AB - Aim: To investigate stakeholder perceptions of healthy food availability in school canteens, the promotion of healthy foods and canteen policy compliance. Methods: This is a cross-sectional study of Catholic and independent primary and high schools comprising three investigative phases: (i) survey of 39 schools, (ii) survey of canteen managers and parents from 10 schools and (iii) an audit of school menus against National Healthy School Canteen Guidelines. Results: Total participants included: 6 principals, no canteen mangers and 86 parents from two schools; 24 menus were audited. Schools are committed to supporting healthy eating, with participants agreeing canteens should follow the National Health School Canteen Guidelines. A total of 94% of parents (n=81/86) indicated that their children buy food from the school canteen, with commonly purchased items mostly classified as 'red'. Despite this food choice, parents (n=32/48) indicated they had a responsibility to encourage healthy eating. No school canteen menu comprised +50% 'green' foods and thus did not comply with the National Healthy School Canteen Guidelines. Conclusions: Despite the intense focus on school canteens to sell healthy food, little has changed in terms of student's food choices and the barriers to providing healthy options. The external environment and divided parental buy-in impact the canteen's ability to comply with guidelines. A holistic approach involving all stakeholder levels is required to successfully achieve a healthy school canteen environment and positively influence student's food habits and choices.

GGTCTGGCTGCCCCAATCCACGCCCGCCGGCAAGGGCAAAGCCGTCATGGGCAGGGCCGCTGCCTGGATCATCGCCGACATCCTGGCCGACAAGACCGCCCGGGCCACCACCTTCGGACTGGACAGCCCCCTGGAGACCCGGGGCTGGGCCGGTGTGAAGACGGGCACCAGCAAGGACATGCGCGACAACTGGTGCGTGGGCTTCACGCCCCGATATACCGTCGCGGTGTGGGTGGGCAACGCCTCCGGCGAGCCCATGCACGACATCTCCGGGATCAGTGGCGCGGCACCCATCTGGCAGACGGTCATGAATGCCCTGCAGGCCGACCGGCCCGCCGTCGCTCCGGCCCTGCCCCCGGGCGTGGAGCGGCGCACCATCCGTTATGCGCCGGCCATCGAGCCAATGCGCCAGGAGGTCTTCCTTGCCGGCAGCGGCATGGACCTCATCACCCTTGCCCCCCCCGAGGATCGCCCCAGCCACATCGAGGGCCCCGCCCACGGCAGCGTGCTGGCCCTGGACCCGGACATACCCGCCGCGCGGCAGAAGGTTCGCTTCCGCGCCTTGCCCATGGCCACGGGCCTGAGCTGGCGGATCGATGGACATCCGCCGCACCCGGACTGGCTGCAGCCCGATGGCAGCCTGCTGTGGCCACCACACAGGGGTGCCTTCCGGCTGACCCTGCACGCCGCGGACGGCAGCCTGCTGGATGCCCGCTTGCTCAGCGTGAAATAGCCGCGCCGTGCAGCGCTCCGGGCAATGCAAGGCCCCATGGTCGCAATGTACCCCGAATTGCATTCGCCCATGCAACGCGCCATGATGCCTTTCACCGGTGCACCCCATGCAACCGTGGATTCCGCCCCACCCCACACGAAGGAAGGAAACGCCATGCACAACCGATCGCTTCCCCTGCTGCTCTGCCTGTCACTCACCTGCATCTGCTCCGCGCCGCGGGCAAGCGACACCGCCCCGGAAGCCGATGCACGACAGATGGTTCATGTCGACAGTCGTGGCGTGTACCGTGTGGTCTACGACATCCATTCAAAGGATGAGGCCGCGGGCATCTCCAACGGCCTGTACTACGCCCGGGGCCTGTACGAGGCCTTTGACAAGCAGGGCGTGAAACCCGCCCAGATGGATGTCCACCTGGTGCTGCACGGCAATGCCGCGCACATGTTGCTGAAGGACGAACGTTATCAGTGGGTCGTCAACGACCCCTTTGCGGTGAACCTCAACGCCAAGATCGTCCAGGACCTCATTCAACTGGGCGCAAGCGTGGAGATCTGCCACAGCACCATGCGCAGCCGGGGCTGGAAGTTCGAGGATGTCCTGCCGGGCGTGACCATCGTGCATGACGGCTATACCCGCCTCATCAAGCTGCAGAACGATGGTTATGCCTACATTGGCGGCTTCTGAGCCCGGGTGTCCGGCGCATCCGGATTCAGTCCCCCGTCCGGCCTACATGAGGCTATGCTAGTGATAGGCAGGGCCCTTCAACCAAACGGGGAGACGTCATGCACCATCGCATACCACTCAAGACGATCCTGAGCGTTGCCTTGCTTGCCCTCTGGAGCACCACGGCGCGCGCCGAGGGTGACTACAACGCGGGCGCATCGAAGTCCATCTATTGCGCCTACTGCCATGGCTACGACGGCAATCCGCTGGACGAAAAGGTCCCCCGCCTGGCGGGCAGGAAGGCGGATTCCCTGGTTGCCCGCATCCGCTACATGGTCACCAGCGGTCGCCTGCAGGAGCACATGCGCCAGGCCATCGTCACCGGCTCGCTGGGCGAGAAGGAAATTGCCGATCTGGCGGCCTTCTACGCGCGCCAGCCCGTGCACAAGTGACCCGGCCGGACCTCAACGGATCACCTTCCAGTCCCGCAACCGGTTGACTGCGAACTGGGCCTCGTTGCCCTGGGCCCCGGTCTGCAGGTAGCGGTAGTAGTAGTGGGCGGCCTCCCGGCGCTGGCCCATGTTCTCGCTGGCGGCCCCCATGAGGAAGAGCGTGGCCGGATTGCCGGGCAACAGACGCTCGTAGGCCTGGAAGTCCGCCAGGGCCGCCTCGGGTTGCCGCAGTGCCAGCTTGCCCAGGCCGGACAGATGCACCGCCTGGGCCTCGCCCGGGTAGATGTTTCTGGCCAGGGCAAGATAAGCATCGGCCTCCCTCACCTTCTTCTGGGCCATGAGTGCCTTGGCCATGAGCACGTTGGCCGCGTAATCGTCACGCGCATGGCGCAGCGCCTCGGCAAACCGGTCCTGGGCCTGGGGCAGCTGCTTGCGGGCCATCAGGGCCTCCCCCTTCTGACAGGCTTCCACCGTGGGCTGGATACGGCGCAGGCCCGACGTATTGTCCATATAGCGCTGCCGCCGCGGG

KW - Nutrition

KW - Policy

KW - School canteen

KW - Students

UR - http://www.scopus.com/inward/record.url?scp=85021437475&partnerID=8YFLogxK

UR - http://www.mendeley.com/research/scoping-study-investigating-stakeholder-perceptions-school-canteens-australian-city

U2 - 10.1111/1747-0080.12363

DO - 10.1111/1747-0080.12363

M3 - Article

VL - 74

SP - 502

EP - 508

JO - Nutrition and Dietetics

JF - Nutrition and Dietetics

SN - 1032-1322

IS - 5

ER -